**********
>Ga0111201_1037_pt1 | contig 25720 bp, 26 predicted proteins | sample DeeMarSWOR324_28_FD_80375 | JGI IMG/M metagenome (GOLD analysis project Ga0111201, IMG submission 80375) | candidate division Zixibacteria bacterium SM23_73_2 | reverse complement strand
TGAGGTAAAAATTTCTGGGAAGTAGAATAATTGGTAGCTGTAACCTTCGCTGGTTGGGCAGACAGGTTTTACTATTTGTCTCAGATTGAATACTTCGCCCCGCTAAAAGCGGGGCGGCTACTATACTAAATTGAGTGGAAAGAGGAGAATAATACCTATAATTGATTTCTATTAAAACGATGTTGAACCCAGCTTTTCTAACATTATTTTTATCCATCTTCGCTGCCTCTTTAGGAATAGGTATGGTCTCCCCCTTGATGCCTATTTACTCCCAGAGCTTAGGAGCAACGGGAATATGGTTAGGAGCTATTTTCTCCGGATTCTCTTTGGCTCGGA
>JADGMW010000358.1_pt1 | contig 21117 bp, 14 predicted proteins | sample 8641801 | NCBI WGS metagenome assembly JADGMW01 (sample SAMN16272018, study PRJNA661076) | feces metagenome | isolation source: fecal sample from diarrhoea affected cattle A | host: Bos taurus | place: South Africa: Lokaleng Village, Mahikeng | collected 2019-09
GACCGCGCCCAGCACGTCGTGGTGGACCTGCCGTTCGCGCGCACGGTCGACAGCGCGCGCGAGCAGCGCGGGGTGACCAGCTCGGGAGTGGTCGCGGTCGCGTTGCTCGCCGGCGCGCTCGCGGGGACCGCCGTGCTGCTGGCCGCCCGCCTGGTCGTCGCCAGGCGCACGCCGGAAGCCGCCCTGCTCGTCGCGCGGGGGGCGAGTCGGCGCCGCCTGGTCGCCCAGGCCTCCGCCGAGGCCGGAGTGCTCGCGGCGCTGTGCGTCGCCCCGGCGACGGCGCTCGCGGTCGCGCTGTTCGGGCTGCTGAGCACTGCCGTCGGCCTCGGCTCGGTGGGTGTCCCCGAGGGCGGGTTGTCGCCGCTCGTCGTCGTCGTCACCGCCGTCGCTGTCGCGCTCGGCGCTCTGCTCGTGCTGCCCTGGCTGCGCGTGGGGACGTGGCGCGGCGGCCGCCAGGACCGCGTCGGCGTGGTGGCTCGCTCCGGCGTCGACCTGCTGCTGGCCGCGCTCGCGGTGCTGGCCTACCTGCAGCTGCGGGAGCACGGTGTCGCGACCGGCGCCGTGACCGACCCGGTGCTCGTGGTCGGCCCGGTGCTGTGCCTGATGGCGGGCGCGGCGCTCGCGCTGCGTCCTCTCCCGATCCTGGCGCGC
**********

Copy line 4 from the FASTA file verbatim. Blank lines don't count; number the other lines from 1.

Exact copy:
GACCGCGCCCAGCACGTCGTGGTGGACCTGCCGTTCGCGCGCACGGTCGACAGCGCGCGCGAGCAGCGCGGGGTGACCAGCTCGGGAGTGGTCGCGGTCGCGTTGCTCGCCGGCGCGCTCGCGGGGACCGCCGTGCTGCTGGCCGCCCGCCTGGTCGTCGCCAGGCGCACGCCGGAAGCCGCCCTGCTCGTCGCGCGGGGGGCGAGTCGGCGCCGCCTGGTCGCCCAGGCCTCCGCCGAGGCCGGAGTGCTCGCGGCGCTGTGCGTCGCCCCGGCGACGGCGCTCGCGGTCGCGCTGTTCGGGCTGCTGAGCACTGCCGTCGGCCTCGGCTCGGTGGGTGTCCCCGAGGGCGGGTTGTCGCCGCTCGTCGTCGTCGTCACCGCCGTCGCTGTCGCGCTCGGCGCTCTGCTCGTGCTGCCCTGGCTGCGCGTGGGGACGTGGCGCGGCGGCCGCCAGGACCGCGTCGGCGTGGTGGCTCGCTCCGGCGTCGACCTGCTGCTGGCCGCGCTCGCGGTGCTGGCCTACCTGCAGCTGCGGGAGCACGGTGTCGCGACCGGCGCCGTGACCGACCCGGTGCTCGTGGTCGGCCCGGTGCTGTGCCTGATGGCGGGCGCGGCGCTCGCGCTGCGTCCTCTCCCGATCCTGGCGCGC